It’s easy to cast blame for the VA crisis on leadership in Washington, D.C., yet many of those who led the call for Eric Shinseki’s resignation are the exact same people who will tell you that the solutions to the nation’s problems are not to be found in Washington. So I wonder–why are we settling for easy scapegoats here? And why are we expecting the Department of Veterans Affairs–a large, massive bureaucracy that has been plagued with problems since its inception–to somehow be able to fix itself?
Here’s the thing: the Veterans Health Administration (merely one component of the numerous programs the VA administers) is the nation’s largest integrated health system, operating 150 medical centers and 1,400 community-based outpatient clinics (plus other facilities as well) in all 50 states, plus Puerto Rico, the US Virgin Islands, Guam, the Philippines, and American Samoa. Yet somehow we’re expecting Washington, D.C., to keep tabs on all of these facilities all by their lonesome, and we’re willing to hold the guy at the top entirely responsible for faraway locations that were essentially lying to administrators in D.C. Meanwhile, we have designated offices in our local and state governments that are tasked with ensuring the welfare of their veterans. My question is this: why are we not asking why local and state veterans affairs offices didn’t know what was happening to the veterans they are directly responsible for? Why do local and state officials not bear any responsibility here?
Veteran reintegration and welfare begin at home. It takes families and local communities to know who their veterans are, to identify gaps between the needs of those veterans and the benefits and services they’re able to access, and to make those gaps known. For example, the Phoenix VA had stunningly egregious problems in scheduling veterans for critical appointments. This is now well-known. But less discussed is the fact that the City of Phoenix has a Military Veterans Commission that meets at least quarterly to advise the Phoenix City Council on “all matters pertaining to the affairs of military veterans residing within the City of Phoenix.” So where were those guys? Did they know this was happening to local veterans? Did they bring this up to the Phoenix City Council, or Phoenix’s Congressional delegation in D.C., or to VA administrators either locally or in D.C.? It is one thing for administrators in Washington, D.C., to be lied to. But it’s another thing to me if local officials charged with veterans’ affairs had no idea what’s happening to the veterans right in front of them. And if that wasn’t enough, the Arizona Department of Veterans’ Services is also based right there in Phoenix. They allegedly go to work every day for veterans–yet apparently had no idea what was happening right down the street from them.
I am all for accountability–but as we demand accountability for VA officials, let’s not forget the many other public officials we pay to ensure veterans at the state and local levels can access their benefits. American government works because we have overlap between federal, state, and local governments. The job of government is vast, and there is no one-size-fits-all solution for communities, counties, states, and regions as diverse and divergent as those found across our nation. And for that reason, we also rely on partnerships between government, the private sector, and nonprofits to ensure the delivery of benefits and critical services like those related to veterans.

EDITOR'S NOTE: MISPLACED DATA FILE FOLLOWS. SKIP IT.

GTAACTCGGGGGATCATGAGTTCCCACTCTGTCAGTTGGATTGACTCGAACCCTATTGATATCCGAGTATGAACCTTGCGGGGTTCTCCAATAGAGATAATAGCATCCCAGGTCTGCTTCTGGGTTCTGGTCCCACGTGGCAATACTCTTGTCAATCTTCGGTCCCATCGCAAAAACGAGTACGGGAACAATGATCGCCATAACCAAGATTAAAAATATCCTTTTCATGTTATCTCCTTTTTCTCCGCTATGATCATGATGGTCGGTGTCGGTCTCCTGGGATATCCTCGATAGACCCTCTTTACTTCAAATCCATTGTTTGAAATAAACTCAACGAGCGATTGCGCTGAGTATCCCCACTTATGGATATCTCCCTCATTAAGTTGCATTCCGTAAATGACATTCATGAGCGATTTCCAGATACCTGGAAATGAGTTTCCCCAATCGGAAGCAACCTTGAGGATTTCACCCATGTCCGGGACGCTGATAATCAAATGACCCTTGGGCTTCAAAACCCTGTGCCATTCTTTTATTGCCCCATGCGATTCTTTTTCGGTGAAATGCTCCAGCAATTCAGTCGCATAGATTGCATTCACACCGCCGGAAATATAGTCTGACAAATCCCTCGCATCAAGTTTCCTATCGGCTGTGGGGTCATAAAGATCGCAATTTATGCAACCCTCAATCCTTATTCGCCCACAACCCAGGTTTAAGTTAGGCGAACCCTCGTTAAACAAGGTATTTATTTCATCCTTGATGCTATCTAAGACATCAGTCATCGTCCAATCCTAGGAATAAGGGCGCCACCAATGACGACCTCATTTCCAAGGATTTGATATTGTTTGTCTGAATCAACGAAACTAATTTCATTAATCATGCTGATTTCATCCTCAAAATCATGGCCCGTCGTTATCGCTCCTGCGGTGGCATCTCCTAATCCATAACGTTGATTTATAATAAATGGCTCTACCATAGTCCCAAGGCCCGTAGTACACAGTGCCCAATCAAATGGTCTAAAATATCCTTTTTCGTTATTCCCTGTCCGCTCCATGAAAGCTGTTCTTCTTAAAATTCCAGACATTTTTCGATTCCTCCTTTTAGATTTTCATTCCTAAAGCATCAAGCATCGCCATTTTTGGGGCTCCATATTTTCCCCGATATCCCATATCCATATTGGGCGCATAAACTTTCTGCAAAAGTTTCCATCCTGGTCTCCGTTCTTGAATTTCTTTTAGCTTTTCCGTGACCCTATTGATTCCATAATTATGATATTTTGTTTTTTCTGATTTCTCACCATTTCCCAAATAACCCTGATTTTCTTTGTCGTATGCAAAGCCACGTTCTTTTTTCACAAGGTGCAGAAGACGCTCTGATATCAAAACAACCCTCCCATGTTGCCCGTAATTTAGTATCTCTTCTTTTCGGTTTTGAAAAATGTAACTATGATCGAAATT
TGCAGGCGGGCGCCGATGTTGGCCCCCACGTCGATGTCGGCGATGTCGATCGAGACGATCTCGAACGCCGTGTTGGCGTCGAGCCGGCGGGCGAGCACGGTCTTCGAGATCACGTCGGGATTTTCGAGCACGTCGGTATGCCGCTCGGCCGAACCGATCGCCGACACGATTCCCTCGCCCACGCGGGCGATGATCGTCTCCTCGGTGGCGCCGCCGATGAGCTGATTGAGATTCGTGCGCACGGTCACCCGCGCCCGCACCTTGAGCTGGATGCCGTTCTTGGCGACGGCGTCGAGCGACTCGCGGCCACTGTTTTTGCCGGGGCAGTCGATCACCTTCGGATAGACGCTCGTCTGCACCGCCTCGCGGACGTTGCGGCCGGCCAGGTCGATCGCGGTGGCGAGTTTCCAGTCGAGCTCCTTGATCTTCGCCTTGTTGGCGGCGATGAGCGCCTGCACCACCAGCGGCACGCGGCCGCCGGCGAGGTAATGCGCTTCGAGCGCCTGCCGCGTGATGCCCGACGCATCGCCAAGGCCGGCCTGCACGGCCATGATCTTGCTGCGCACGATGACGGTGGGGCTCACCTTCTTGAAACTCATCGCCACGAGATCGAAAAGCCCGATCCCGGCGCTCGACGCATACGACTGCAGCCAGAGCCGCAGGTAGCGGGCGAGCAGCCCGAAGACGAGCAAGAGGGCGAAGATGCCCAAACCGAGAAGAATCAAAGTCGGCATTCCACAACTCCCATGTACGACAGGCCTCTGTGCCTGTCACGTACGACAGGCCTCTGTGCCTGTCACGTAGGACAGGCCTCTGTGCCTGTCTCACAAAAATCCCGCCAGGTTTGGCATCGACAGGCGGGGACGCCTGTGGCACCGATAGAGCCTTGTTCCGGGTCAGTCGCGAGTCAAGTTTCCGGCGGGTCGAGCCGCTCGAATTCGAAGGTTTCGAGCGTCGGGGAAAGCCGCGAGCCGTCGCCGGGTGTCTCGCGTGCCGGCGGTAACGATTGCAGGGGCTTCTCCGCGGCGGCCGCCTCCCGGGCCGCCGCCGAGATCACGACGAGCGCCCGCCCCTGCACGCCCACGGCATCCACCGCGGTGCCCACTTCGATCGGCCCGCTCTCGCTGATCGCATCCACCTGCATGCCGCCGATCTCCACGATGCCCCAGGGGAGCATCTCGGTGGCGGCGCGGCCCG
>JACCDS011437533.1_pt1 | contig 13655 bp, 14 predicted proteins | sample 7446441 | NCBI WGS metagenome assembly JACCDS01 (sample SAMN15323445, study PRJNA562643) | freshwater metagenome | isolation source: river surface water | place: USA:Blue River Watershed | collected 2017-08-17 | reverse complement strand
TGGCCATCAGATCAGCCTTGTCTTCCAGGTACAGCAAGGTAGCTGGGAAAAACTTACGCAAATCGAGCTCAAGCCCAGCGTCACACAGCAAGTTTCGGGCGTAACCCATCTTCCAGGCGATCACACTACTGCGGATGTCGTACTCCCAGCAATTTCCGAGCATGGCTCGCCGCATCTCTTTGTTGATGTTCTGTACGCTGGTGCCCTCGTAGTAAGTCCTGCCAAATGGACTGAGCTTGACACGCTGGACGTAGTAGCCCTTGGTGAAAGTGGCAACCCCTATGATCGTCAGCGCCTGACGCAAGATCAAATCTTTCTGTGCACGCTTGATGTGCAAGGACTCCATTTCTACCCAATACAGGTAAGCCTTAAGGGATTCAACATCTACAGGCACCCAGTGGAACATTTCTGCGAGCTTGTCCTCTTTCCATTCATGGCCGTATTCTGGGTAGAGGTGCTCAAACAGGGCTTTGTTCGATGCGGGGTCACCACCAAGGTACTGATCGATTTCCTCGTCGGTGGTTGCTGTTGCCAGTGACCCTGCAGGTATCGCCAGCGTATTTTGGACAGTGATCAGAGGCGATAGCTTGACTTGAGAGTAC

For example, in NYC, while we do not currently have a very effective Mayor’s Office of Veterans’ Affairs, we do have a robust community of service providers across the VA, nonprofits, and private organizations that come together in coalitions and other collaborative efforts that strive to find under-served veterans and ensure that all NYC-area veterans receive the benefits they’ve earned and get a helping hand if they need one. Solid, effective national policy is important, but ultimately local people are best suited to find local solutions for local problems. Local and state officials can easily connect with those providing for veterans in their communities, as well as veterans’ organizations and veterans themselves–which should, in turn, empower more effective policy and accountability at all levels of government. Or so you’d think.
We must demand accountability at the local and state levels, and we must insist on open channels of communication to identify problems at the state and local levels and to raise those problems up to administrators and lawmakers in Washington. Why have we made it so easy for members of Congress to call for Shinseki’s resignation, meanwhile absolving themselves of any responsibility to know what’s happening to veterans in their own states and districts before it becomes a crisis in the national news?
The longer we wait for Washington to fix Washington’s problems, the longer we are failing to take responsibility for what is happening in our own communities. Government is never going to have all the answers, and neither is the private sector, nor the nonprofit sector. We all have to work together to ensure no veteran is left behind. But when we’re looking for accountability in government programs–let’s look at the whole of government.
If the veterans’ affairs offices in our state and local governments do not have their finger on the pulse of the quality and accessibility of care that veterans receive in our VA medical centers–then we should be asking why that is. Local solutions, America. That’s what we’re good at. So let’s get on it.